Other Producer Grants. Each producer also is eligible to receive one grant of up to $3 million plus 25% of its costs to buy equipment or build, modify, or retrofit production facilities. A producer can get only one grant, regardless of the number of facilities it owns.

Distributor Grants. Each distributor is eligible for a grant of up to $50,000 for each distribution site. These grants may be for the actual monthly costs of creating biodiesel storage and distribution capacity, but cannot be used to buy equipment or build, modify, or retrofit facilities. DECD, in consultation with the entity it selects to implement the grant, must create an application process and adopt guidelines to administer this grant. (PA 07-5, June Special Session, specifies that distributors are not eligible for grants for purposes other than helping them buy equipment or construct, modify, or retrofit biofuel facilities. )

DECD, in consultation with the entity selected to implement the grant program, if applicable, must (1) create guidelines to administer the above grant programs and (2) submit an annual report to the Energy and Technology, Commerce, and Environment committees.

58 — Connecticut Farm Link Program

By law, the Agriculture Department must encourage communication between farmers and farmland owners seeking to sell their farms and lands and those interested in starting or expanding an agricultural business. The act specifically requires the department to encourage contact between parties interested in growing and processing feedstock crops for biodiesel heating and transportation fuels. It requires the department to post educational information about growing and processing such crops on its website.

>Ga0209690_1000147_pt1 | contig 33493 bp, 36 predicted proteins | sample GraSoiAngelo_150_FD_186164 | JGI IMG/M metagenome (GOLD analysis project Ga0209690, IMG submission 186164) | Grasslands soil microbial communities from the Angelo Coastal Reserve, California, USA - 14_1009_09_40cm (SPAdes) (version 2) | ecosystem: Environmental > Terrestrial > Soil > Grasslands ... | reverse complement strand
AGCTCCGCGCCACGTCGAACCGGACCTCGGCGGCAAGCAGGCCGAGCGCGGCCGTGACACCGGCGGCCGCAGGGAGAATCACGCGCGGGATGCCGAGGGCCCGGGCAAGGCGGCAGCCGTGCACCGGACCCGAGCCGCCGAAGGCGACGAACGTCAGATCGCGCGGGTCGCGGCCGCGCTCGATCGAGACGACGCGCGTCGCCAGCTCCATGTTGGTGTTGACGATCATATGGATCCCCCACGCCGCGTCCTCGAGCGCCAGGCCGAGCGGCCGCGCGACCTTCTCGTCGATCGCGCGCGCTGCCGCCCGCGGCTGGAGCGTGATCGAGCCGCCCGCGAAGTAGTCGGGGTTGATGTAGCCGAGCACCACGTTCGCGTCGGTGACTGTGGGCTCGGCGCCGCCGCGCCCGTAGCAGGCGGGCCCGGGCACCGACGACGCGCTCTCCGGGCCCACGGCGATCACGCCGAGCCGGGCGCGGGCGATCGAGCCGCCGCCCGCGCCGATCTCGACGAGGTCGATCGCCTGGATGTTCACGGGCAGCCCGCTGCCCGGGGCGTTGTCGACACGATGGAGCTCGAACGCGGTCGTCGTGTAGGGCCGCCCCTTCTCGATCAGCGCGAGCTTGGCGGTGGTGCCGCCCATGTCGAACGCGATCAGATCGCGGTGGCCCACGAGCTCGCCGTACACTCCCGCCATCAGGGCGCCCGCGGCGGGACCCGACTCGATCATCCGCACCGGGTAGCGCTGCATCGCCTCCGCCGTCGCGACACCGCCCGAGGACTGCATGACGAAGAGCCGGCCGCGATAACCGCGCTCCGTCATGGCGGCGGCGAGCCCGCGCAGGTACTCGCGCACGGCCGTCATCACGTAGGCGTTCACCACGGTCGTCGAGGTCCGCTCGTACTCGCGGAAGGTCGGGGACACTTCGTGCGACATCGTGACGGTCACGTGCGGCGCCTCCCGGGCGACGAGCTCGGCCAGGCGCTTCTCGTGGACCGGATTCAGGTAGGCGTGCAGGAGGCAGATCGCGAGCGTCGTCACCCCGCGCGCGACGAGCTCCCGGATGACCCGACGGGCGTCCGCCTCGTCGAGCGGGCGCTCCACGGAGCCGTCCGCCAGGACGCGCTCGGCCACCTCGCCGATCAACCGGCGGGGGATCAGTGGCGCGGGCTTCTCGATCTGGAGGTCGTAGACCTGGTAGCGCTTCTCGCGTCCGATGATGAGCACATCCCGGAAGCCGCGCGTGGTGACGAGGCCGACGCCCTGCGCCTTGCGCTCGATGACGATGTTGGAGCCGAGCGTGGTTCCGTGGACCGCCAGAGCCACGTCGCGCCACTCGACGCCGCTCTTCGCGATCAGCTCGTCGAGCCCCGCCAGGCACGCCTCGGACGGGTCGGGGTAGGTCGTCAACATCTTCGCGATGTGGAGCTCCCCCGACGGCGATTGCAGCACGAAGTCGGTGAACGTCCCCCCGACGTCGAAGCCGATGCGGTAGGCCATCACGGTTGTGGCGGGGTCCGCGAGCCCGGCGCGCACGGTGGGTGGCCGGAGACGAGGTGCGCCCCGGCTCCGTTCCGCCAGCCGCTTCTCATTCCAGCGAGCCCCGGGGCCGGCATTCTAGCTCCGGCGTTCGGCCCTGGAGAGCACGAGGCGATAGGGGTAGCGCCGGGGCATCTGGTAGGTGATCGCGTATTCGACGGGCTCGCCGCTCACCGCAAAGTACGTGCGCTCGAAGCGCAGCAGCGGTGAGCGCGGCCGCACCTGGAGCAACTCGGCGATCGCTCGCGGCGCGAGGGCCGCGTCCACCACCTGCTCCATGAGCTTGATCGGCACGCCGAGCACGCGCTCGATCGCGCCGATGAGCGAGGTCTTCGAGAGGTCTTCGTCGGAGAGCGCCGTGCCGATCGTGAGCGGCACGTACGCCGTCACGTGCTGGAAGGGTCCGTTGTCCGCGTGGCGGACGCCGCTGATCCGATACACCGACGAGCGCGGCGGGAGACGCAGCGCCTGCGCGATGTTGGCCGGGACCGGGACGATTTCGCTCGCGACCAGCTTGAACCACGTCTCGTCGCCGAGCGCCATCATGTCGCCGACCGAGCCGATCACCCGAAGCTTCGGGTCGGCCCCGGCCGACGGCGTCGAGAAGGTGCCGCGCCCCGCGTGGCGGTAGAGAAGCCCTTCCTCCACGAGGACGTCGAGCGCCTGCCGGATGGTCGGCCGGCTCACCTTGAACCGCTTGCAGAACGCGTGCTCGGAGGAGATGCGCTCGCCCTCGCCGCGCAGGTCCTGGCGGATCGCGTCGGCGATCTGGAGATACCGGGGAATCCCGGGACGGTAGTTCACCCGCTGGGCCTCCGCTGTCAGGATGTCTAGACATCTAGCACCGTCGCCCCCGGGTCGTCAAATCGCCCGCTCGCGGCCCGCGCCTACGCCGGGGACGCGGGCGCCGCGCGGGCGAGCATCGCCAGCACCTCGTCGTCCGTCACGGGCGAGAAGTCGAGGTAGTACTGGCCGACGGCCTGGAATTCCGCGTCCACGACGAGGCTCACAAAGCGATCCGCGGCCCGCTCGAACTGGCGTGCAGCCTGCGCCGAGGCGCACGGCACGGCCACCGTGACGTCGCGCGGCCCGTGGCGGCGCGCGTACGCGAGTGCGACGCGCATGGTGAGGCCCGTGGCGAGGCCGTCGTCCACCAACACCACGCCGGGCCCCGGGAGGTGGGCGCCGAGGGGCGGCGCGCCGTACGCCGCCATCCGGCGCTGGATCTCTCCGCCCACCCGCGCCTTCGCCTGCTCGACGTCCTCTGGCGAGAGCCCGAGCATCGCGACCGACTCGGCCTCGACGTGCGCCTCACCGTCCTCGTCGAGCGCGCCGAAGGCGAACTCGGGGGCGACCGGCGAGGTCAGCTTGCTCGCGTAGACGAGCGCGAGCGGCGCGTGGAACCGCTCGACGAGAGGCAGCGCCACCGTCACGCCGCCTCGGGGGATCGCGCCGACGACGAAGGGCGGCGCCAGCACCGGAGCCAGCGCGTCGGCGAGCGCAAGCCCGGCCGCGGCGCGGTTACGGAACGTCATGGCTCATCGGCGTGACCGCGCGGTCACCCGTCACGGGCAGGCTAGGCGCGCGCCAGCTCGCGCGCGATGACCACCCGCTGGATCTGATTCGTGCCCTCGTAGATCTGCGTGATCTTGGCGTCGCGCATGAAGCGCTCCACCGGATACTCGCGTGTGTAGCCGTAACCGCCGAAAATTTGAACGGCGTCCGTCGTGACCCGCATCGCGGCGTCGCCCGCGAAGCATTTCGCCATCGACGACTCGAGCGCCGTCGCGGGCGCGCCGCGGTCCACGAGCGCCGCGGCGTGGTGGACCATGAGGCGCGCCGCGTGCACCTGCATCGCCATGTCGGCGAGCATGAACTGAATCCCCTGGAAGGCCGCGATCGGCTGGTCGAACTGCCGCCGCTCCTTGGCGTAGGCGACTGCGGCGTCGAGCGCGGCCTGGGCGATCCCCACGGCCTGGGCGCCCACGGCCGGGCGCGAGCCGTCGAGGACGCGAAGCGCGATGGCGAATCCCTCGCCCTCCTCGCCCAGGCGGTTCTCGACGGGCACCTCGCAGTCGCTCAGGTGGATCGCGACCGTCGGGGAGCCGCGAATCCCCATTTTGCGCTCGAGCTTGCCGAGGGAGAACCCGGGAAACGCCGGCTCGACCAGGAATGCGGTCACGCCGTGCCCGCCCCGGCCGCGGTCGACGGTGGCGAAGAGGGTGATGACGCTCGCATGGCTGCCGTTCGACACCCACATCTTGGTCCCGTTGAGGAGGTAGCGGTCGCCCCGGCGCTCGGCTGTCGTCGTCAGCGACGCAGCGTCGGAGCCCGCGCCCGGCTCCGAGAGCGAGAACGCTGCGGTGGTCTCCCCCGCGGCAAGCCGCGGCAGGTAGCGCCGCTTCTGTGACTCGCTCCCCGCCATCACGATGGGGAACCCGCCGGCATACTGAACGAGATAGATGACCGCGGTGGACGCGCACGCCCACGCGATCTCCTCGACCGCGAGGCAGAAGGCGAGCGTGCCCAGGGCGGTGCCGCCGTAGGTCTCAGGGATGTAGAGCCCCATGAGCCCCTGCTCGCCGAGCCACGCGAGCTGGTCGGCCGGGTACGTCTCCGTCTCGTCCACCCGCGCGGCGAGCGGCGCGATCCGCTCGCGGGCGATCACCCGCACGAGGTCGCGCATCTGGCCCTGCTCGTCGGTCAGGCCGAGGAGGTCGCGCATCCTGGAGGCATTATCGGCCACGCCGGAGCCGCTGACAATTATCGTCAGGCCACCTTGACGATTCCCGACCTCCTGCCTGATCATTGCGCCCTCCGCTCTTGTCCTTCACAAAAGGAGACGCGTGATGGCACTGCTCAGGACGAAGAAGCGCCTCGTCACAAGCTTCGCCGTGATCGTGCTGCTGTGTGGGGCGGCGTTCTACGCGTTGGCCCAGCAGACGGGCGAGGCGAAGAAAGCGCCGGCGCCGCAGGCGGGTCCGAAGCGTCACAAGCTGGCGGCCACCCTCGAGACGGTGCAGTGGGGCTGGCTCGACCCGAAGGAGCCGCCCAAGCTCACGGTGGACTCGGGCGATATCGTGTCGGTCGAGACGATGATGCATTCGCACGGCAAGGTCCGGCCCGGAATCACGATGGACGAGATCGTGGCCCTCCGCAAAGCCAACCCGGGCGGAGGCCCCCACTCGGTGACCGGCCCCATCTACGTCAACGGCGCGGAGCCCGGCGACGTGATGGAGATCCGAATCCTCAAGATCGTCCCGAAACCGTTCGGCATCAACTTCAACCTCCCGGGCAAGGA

59 — Connecticut Biofuel Link Program

The act requires the Institute for Sustainable Energy to (1) compile and distribute consumer education materials about biodiesel fuel to municipalities, local school boards, and private businesses and (2) establish and administer a Connecticut biodiesel link program to establish a database of schools, restaurants, institutional cafeterias, and other institutions and businesses in the state that produce waste vegetable oil or comparable food products suitable for conversion to biodiesel. The institute must maintain the database and make it publicly available on its website.

Businesses interested in selling their waste vegetable oil or similar food products to biodiesel heating and motor vehicle fuel producers may notify the institute and have their names, contact information and business objectives placed on the website. The institute must make reasonable efforts to encourage contact between parties with similar interests.

The institute must post educational material about this biofuel link program on its website. The information also must be posted as a link on websites of DECD, the Agriculture Department, the Connecticut Agricultural Experiment Station, the UConn Biofuel Consortium, and UConn Cooperative Extension System. The educational material must include information about starting and conducting a waste vegetable oil business.

60 — Use of Biodiesel Blends in State Buildings

The act requires the OPM secretary, within available appropriations and in consultation with each state department and state higher education system constituent unit, the judicial branch, and the Joint Committee on Legislative Management, to establish a program to encourage the use of biodiesel heating oil blends in state buildings and facilities under their custody and control. The blends must contain not more than 90% ultra low sulfur number 2 heating oil and at least 10% biodiesel.

By January 1, 2008, the secretary must prepare a plan to implement this program, including (1) identifying state buildings and facilities suited to use biodiesel blended heating fuel, (2) evaluating energy efficiency and reliability of such fuel in these buildings and facilities, and (3) the availability and feasibility of exclusively using such fuels, including agricultural products or waste yellow grease, produced in Connecticut.